Monthly market roundup – January 2024

by InvestEngine

Welcome to the latest edition of our monthly market roundups. 

January saw the amount invested in passive funds overtaking active funds in the US, in a watershed moment which came after 11 years of higher net passive flows for both equities and bonds. 

We also saw India overtaking Hong Kong to become the fourth largest stock market in the world, now behind only the US, China, and Japan. 

Cryptocurrency enthusiasts were buoyed by the SEC’s long-awaited approval of a spot Bitcoin ETF, although the UK still maintains its ban on retail investors’ access to Bitcoin ETFs.

Inflation rises

UK inflation data released in mid-January showed prices increased unexpectedly in December. 

Prices rose at an annual rate of 4%, which was higher than the 3.9% figure from the previous month, and above the 3.8% expected by the market. The increase in inflation was primarily driven by increases in alcohol and tobacco prices. 

The core CPI rate, which excludes energy and food, rose 5.1%, which again was higher than analysts had expected. 

Source: Bloomberg

The strong inflation figures caused markets to reevaluate their expectations for the timing of future rate cuts, as well as causing a sharp sell-off in gilts. 

There was some relief towards the end of January, however, when The British Retail Consortium announced that annual shop price inflation slowed to 2.9% in January, down from 4.3% in December. 

Interest rates unchanged

At the most recent Bank of England meeting on the 1st February, the central bank held rates at 5.25%. 

The Bank of England governor, Andrew Bailey, noted that “We need to see more evidence that inflation is set to fall all the way to the 2 per cent target, and stay there, before we can lower interest rates”.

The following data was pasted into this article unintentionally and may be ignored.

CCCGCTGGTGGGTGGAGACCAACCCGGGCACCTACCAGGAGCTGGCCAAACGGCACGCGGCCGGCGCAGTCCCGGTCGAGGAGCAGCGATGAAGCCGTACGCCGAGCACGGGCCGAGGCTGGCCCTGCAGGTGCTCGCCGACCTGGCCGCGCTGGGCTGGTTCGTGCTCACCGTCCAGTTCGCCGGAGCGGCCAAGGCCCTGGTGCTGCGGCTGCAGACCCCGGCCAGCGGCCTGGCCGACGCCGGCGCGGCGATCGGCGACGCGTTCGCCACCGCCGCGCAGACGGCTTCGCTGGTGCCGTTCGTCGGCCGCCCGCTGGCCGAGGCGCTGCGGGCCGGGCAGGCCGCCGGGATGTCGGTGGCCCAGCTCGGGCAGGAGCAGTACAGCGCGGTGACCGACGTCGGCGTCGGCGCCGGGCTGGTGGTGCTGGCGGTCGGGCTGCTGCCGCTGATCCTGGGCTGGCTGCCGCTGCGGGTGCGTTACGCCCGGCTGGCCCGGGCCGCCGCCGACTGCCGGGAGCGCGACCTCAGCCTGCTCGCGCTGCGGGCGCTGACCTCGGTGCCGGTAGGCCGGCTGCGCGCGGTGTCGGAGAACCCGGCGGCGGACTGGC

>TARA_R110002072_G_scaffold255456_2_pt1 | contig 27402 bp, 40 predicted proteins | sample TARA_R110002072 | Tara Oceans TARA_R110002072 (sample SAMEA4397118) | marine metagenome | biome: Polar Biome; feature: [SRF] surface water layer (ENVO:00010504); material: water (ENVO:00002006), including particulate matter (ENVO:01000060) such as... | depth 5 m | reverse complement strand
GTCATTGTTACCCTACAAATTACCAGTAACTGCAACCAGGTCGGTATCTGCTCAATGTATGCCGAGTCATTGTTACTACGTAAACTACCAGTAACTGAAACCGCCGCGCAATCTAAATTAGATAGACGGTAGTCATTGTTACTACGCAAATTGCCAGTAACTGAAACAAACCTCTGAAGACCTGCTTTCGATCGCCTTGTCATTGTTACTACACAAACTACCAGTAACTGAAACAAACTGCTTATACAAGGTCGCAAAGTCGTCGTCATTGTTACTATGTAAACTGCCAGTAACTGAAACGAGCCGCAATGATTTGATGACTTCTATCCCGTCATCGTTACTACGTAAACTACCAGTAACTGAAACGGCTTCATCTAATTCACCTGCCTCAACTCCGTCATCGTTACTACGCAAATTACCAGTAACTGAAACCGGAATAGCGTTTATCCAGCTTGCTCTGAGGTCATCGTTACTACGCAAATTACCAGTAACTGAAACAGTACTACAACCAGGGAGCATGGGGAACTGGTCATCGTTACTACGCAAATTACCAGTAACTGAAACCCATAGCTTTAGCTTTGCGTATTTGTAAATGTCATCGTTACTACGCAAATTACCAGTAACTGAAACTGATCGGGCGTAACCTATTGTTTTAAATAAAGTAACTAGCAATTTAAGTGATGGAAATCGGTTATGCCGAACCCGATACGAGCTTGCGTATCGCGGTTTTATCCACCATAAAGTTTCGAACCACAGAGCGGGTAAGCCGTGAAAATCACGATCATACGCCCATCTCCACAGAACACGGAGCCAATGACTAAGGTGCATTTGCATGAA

He added that, with service price inflation still high and the negative contribution of falling energy prices set to fade in coming months, the Bank of England could not yet declare that “the job is done”.

Source: Bloomberg

Similarly, in the US the Federal Reserve held rates constant to keep the benchmark federal funds rate at 5.25 – 5.5%. Jerome Powell, the Fed chair, attempted to quell speculation that they would begin cutting interest rates as soon as March by noting that this was not the “base case”, causing a sharp selloff on the day. 

Equity markets start the year mixed

January was littered with news stories about the US market reaching several new all-time highs towards the end of the month, as it looked increasingly likely that the Fed could successfully bring inflation under control without causing a major recession, executing a so-called soft landing.

Despite these all-time highs being promptly quashed by Jerome Powell’s comments on the 31st, the US market still gained 2% over January, pulling global markets higher.

The US was, however, the only one of the major regions to post a positive gain, with the UK falling 1.3% on the back of the unexpectedly high inflation reading. European stocks rose in local currency terms following strong company earnings, but due to Euro weakness over the month, the market was flat in sterling terms.